Pakistan misses two key IMF targets

June 02, 2010


While Pakistan's financial stabilisation programme is on track but faces risk, the country missed its end-March fiscal deficit and borrowing from the central bank targets, top officials said this month.

In a letter of intent dated May 3, but posted on the International Monetary Fund's website over the weekend, the country's top economic adviser and central bank governor wrote that according to preliminary information, Pakistan missed its 2009/10 third-quarter fiscal deficit and net government borrowing by the central bank targets by 0.4 percent and 0.2 percent of gross domestic product, respectively.

"We continue to face challenges to our stabilisation programme due to a widening of the military operations, revenue shortfalls and delays in disbursements of pledged donor support, which has complicated fiscal management, while inflation has picked up," the officials wrote.

The letter was written before the IMF approved the fifth tranche of a $10.66 billion emergency loan to Pakistan.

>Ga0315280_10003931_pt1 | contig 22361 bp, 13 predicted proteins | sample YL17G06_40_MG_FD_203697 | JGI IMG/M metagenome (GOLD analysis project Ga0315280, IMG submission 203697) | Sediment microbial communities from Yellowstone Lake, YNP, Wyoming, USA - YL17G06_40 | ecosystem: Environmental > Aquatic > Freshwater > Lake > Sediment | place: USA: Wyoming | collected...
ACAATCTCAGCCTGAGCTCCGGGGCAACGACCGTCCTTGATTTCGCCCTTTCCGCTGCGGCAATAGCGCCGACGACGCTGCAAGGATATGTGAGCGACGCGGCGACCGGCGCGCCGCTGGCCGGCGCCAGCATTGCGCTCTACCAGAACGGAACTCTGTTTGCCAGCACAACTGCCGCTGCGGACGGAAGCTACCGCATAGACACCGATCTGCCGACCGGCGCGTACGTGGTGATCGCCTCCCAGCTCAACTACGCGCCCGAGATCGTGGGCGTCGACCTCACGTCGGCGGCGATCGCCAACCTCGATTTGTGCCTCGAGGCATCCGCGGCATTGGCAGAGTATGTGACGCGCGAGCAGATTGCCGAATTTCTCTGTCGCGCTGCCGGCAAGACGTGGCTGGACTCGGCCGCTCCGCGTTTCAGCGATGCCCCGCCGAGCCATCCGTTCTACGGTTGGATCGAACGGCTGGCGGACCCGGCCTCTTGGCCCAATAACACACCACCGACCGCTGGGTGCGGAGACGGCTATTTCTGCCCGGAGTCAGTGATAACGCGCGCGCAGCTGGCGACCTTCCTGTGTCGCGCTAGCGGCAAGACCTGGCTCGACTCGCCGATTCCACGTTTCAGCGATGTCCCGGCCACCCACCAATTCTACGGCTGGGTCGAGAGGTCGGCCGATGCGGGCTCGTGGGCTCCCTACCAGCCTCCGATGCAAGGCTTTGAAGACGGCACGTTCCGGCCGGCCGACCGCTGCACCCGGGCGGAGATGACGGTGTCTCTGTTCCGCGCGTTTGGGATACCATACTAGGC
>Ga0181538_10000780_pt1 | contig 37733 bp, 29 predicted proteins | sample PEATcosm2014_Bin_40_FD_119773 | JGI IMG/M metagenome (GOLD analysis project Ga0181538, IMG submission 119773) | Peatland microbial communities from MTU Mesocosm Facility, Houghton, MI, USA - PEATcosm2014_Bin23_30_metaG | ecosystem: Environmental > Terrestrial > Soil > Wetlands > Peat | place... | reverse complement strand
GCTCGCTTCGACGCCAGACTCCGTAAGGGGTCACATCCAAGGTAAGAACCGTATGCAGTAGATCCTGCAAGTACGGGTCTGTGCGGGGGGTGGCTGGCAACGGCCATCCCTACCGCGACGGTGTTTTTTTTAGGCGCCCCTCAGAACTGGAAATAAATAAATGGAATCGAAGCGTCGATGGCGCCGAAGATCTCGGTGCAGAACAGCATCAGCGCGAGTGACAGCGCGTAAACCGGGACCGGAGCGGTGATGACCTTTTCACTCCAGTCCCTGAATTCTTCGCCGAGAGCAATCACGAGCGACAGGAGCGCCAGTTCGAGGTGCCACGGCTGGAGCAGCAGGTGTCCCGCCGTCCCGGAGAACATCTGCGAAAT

Pakistan also assured the IMF that it has taken the necessary steps to introduce a value-added tax (VAT) to replace a general sales tax by July 1, 2010. The International monetary fund has released the fourth review report on economic performance of Pakistan and forecasted Pakistan’s GDP growth to remain at 3%.

After reviewing Pakistan’s quarterly review report, the IMF said that reforms regarding electricity remained below expectations. The electricity tariff was expected to rise by 6% in April but authorities signaled a delay in this action and final date is not finalized.

According to an IMF report, economic performance remained good but the rise in inflation was more than expected.  The inflation rate is to remain at 11% to 12% during the fiscal year 2009-10.

An external current account deficit was at 4%, Trade deficit and borrowings were at alarming level in March but Pakistan had fulfilled all conditions by the end of March, the report said. The SBP kept its key policy rate unchanged last week at 12.5 percent for the next two months to counter rising inflation and a widening fiscal deficit.

According to the review report, forex reserves remained stable since October, 2009.


Nony Mous | 12 years ago | Reply Print more money, tax the ones already taxed, pay most of our earnings to bankers abroad and make our children debt slaves to the banker. Good job everyone, yes you too citizen of this country studied in fancy universities and puke what is crammed over the years.
Meekal Ahmed | 12 years ago | Reply The key problem is that because of fiscal slippages, monetary policy is being over-burdened as it tries to off-set the expansionary effects coming from the fiscal side. Such an imbalance in the policy regime is never good.
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